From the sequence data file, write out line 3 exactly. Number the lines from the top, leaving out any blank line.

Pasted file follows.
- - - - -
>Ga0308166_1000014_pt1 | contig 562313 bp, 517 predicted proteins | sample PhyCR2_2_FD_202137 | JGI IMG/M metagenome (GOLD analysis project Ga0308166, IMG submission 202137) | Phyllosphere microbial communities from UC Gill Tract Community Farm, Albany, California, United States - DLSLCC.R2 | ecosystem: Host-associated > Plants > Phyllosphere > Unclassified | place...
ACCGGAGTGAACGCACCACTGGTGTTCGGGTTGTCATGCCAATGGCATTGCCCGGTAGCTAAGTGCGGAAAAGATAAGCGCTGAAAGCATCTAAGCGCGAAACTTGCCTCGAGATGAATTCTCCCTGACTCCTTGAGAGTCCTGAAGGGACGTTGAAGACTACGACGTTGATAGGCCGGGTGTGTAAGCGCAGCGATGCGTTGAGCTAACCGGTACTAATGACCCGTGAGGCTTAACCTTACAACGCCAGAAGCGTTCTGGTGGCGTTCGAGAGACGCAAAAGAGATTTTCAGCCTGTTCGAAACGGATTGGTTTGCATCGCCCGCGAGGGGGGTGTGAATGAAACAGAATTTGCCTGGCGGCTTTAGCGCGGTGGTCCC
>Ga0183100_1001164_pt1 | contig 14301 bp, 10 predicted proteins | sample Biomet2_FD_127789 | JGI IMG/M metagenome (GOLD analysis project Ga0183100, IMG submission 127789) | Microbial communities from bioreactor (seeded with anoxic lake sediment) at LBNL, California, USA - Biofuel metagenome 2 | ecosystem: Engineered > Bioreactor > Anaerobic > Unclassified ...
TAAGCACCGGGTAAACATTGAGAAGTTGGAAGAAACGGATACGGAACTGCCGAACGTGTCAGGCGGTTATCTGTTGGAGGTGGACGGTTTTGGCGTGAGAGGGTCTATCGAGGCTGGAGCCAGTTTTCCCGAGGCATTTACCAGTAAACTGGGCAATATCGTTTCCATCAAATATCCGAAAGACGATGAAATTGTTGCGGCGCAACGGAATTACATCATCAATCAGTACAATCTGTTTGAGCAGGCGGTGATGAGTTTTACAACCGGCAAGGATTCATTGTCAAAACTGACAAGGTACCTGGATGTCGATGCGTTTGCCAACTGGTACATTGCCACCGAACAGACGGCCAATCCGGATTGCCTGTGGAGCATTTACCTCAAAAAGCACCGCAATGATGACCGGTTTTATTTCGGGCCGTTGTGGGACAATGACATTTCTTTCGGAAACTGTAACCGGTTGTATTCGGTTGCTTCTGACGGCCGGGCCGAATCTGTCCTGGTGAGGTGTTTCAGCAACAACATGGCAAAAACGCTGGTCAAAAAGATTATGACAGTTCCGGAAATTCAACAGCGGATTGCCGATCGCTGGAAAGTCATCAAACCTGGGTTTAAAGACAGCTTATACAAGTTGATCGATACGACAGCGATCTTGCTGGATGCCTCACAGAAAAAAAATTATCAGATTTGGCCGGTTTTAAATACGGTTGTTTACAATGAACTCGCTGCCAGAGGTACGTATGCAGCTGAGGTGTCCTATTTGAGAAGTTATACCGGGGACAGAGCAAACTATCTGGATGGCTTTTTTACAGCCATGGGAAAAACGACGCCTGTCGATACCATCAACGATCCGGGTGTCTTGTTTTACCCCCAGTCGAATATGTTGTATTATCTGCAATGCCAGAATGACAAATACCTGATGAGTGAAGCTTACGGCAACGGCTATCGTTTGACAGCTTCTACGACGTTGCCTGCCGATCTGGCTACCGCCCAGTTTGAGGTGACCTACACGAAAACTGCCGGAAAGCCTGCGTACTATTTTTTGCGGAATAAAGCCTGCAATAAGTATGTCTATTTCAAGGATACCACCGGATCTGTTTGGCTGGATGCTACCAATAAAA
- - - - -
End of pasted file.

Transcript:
>Ga0183100_1001164_pt1 | contig 14301 bp, 10 predicted proteins | sample Biomet2_FD_127789 | JGI IMG/M metagenome (GOLD analysis project Ga0183100, IMG submission 127789) | Microbial communities from bioreactor (seeded with anoxic lake sediment) at LBNL, California, USA - Biofuel metagenome 2 | ecosystem: Engineered > Bioreactor > Anaerobic > Unclassified ...